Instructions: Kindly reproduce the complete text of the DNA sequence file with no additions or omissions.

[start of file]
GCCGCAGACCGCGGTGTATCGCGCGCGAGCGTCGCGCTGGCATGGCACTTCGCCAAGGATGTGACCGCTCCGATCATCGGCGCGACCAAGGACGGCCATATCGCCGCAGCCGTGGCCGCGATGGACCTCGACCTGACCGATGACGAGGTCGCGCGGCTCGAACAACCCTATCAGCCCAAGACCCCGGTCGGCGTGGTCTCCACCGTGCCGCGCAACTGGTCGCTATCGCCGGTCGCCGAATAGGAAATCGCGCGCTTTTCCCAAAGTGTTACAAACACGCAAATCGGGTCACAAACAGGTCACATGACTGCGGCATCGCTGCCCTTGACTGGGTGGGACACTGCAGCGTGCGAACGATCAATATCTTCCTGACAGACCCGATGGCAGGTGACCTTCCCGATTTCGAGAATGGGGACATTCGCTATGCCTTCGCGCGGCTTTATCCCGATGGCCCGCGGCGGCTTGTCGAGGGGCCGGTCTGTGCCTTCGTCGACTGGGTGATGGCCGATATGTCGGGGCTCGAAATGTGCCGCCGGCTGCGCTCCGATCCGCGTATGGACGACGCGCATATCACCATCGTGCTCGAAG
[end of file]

GCCGCAGACCGCGGTGTATCGCGCGCGAGCGTCGCGCTGGCATGGCACTTCGCCAAGGATGTGACCGCTCCGATCATCGGCGCGACCAAGGACGGCCATATCGCCGCAGCCGTGGCCGCGATGGACCTCGACCTGACCGATGACGAGGTCGCGCGGCTCGAACAACCCTATCAGCCCAAGACCCCGGTCGGCGTGGTCTCCACCGTGCCGCGCAACTGGTCGCTATCGCCGGTCGCCGAATAGGAAATCGCGCGCTTTTCCCAAAGTGTTACAAACACGCAAATCGGGTCACAAACAGGTCACATGACTGCGGCATCGCTGCCCTTGACTGGGTGGGACACTGCAGCGTGCGAACGATCAATATCTTCCTGACAGACCCGATGGCAGGTGACCTTCCCGATTTCGAGAATGGGGACATTCGCTATGCCTTCGCGCGGCTTTATCCCGATGGCCCGCGGCGGCTTGTCGAGGGGCCGGTCTGTGCCTTCGTCGACTGGGTGATGGCCGATATGTCGGGGCTCGAAATGTGCCGCCGGCTGCGCTCCGATCCGCGTATGGACGACGCGCATATCACCATCGTGCTCGAAG